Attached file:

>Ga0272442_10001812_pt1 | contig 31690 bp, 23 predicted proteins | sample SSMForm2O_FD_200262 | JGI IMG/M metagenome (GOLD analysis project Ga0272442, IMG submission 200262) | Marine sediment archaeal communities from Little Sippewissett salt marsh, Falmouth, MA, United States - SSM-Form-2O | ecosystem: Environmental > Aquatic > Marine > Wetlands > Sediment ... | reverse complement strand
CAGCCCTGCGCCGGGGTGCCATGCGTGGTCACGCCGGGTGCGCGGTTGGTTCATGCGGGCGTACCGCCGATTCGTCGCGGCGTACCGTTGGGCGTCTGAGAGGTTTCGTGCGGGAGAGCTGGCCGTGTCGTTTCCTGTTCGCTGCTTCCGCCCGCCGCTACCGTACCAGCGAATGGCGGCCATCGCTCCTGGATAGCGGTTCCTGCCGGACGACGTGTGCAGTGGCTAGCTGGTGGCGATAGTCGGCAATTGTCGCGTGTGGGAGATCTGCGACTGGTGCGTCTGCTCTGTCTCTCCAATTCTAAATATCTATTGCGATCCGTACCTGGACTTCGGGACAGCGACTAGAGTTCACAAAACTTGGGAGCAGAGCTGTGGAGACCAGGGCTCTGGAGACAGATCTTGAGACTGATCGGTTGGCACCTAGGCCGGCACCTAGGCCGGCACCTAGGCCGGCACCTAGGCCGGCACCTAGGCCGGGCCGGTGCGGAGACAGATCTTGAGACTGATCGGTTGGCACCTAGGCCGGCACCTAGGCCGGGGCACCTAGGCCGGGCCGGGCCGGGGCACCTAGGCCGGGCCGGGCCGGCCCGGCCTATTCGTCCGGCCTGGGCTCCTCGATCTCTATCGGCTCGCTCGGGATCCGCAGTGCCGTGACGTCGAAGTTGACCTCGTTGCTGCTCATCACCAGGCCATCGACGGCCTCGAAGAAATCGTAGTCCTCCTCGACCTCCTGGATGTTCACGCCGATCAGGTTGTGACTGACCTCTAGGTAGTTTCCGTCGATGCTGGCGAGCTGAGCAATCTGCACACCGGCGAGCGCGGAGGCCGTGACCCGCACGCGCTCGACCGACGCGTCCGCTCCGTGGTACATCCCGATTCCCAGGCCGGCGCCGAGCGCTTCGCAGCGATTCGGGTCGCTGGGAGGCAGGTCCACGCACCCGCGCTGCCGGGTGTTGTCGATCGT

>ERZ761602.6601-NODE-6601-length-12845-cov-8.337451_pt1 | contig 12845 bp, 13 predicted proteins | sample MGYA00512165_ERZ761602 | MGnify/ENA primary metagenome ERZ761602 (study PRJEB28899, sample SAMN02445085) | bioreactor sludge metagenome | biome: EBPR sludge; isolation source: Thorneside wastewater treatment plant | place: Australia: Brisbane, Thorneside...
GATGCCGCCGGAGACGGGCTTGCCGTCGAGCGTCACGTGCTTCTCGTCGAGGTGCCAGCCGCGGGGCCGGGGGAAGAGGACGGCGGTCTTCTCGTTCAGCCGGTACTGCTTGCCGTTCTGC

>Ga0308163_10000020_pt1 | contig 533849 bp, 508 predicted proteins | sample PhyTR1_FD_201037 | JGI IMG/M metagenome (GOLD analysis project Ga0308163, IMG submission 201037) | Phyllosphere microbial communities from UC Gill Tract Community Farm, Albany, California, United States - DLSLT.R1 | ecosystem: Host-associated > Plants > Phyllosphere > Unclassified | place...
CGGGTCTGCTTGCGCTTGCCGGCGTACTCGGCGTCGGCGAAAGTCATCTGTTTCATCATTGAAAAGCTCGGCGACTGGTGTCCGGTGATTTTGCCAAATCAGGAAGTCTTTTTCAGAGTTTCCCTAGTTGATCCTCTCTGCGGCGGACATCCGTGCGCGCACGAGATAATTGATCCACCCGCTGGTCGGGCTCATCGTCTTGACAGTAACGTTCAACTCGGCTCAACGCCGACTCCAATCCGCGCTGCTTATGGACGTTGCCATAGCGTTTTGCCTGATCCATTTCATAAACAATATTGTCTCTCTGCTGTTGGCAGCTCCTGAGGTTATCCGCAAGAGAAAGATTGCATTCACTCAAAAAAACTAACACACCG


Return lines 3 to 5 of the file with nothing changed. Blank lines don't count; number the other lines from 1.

>ERZ761602.6601-NODE-6601-length-12845-cov-8.337451_pt1 | contig 12845 bp, 13 predicted proteins | sample MGYA00512165_ERZ761602 | MGnify/ENA primary metagenome ERZ761602 (study PRJEB28899, sample SAMN02445085) | bioreactor sludge metagenome | biome: EBPR sludge; isolation source: Thorneside wastewater treatment plant | place: Australia: Brisbane, Thorneside...
GATGCCGCCGGAGACGGGCTTGCCGTCGAGCGTCACGTGCTTCTCGTCGAGGTGCCAGCCGCGGGGCCGGGGGAAGAGGACGGCGGTCTTCTCGTTCAGCCGGTACTGCTTGCCGTTCTGC

>Ga0308163_10000020_pt1 | contig 533849 bp, 508 predicted proteins | sample PhyTR1_FD_201037 | JGI IMG/M metagenome (GOLD analysis project Ga0308163, IMG submission 201037) | Phyllosphere microbial communities from UC Gill Tract Community Farm, Albany, California, United States - DLSLT.R1 | ecosystem: Host-associated > Plants > Phyllosphere > Unclassified | place...